Frequently Asked Questions


It is the duty of the Permanent Secretary or Head of Department to ensure that efficient, effective and reliable

systems are put in place to record, maintain and secure all personnel information about the details of an

Officer’s/employee’s service.

  • Records may be maintained manually or electronically.

  • Officers/employees assigned to the Personnel or Human Resource Section of the particular Ministry or Department for example, Human Resource Officer, Personnel Officer, and Senior Clerk have direct responsibility for the maintenance of records.


A gratuity is a lump sum payment made to a retired officer or employee. An officer/employee who is entitled to a pension may opt to receive a gratuity and a reduced pension in lieu of a full pension. An officer/employee not entitled to a pension may be granted a gratuity.

Other Allowance

Other Allowance” is a retiring award usually in the form of compensation or cost of living allowance. At present a person who is temporarily employed for not less than two (2) years and whose service has been terminated may be granted a lump sum payment as compensation. The Act provides for the payment of cost of living allowances to be added to stored pensions.


A pension is a monthly payment which is made to former public officers and Government employees who

have retired and satisfied certain basic conditions of service in accordance with specific pension legislation,

for example, the Pensions Act, Chapter 25 of the Laws of Barbados.

A pension may be granted to an officer or employee who was employed for ten (10) years or more and retired in one of the following circumstances:

- Voluntarily on reaching the age of fifty-five (55) years if permanently appointed on or before the 15th July 1985 and in other cases on reaching the age of sixty (60) years;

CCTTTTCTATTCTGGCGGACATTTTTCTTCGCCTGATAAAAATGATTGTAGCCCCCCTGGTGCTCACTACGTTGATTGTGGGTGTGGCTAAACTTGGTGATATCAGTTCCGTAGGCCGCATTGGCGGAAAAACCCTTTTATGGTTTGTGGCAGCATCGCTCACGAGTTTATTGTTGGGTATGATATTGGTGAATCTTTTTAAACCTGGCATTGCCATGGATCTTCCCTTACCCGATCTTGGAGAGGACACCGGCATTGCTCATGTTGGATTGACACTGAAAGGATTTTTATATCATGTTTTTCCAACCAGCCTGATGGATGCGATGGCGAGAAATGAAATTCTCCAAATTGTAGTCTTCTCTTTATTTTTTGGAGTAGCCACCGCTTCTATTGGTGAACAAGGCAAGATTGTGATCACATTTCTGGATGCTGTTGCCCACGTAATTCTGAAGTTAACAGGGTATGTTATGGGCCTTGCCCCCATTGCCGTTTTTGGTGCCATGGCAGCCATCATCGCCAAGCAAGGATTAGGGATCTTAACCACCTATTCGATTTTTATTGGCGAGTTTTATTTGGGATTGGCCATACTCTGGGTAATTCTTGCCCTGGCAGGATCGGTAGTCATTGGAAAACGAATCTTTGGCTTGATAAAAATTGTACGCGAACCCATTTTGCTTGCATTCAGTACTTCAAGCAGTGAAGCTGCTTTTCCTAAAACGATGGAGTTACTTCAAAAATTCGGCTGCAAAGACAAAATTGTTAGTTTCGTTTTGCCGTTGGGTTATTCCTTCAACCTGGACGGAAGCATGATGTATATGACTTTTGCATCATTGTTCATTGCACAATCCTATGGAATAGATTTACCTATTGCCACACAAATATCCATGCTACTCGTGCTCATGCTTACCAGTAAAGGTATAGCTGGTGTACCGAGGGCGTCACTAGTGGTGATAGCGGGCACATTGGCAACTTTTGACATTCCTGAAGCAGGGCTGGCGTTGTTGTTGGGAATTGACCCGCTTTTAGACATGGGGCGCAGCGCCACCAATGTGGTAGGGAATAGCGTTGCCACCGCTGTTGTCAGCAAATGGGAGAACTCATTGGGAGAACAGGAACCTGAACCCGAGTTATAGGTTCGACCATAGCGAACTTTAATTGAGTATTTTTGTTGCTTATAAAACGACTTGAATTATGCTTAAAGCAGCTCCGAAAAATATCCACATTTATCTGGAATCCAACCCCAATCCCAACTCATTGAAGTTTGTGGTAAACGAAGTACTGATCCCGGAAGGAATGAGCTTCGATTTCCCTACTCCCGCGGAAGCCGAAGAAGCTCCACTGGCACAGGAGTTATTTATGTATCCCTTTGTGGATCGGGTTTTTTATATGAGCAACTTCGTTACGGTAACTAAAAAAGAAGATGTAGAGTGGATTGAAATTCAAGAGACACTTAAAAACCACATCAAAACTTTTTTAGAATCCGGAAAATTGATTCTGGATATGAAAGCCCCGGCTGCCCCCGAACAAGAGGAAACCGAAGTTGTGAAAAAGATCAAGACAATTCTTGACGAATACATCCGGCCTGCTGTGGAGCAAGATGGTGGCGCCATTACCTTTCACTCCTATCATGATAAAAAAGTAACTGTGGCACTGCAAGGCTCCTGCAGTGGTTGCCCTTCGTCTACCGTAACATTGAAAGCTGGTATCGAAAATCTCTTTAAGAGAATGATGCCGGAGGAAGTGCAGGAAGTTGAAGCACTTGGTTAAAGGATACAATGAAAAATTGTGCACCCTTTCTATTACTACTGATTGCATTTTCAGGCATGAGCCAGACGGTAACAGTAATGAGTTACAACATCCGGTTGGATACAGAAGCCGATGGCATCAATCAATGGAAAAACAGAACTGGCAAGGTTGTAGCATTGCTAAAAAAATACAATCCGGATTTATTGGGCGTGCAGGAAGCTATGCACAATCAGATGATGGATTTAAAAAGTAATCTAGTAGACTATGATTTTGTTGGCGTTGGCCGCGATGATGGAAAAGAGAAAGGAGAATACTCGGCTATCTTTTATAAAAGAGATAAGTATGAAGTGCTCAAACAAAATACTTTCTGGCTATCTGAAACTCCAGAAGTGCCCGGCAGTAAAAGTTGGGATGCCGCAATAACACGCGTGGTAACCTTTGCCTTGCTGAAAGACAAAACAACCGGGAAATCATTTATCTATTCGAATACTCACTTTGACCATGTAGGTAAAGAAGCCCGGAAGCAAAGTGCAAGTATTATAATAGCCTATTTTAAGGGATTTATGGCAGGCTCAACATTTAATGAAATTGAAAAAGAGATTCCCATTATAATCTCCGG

- Compulsory retirement on reaching the prescribed age;

- On retirement from other Public Service after having been transferred from the public Barbados to that other public service;

- On the abolition of his office;

- On the re-organization of his office for any purpose;

- On medical grounds if the illness is likely to be permanent;

- On becoming unfit to discharge his duties provided that such unfitness was not due to his own misconduct or gross negligence and the Governor-General considers that the special circumstances of the case justify the grant of a pension or gratuity;

- On his removal from office on the ground of inefficiency.

An officer, permanently appointed, who retired/resigned before attaining the age of fifty-five (55) years, or sixty (60) years if appointed after July 15, 1985, may be entitled to a stored pension, gratuity or other allowance which is payable on reaching the age of fifty-five (55) years or sixty (60) years as the case may be.

The retiring benefits are therefore suspended until the officer attains the appropriate age or sooner dies or satisfies the Governor-General that he 
is incapacitated and his condition is likely to be permanent before attaining the appropriate age.

Only a person who left the Public Service before attaining the age of fifty (50) years on or after 1966-11-30 but before 1975-09-01, or a person who retired/resigned from the Public Service after 1975-09-01 may be entitled to a stored pension, gratuity or other allowance.

Therefore, an officer who retired/resigned from the Public Service before 1966-11-30 would not be entitled to any stored retirement benefits.

An officer who retired on or after reaching fifty (50) years old on 1966-11-30 but before 1975-09-01 would have been granted the retiring benefits to which he was entitled at the date of his retirement.
A stored pension may be payable if the officer worked for ten (10) years or more and a gratuity may be payable if the officer worked for five years but less than ten (10) years.

An officer or employee may qualify for a pension if he held a pensionable office for ten (10) years or more.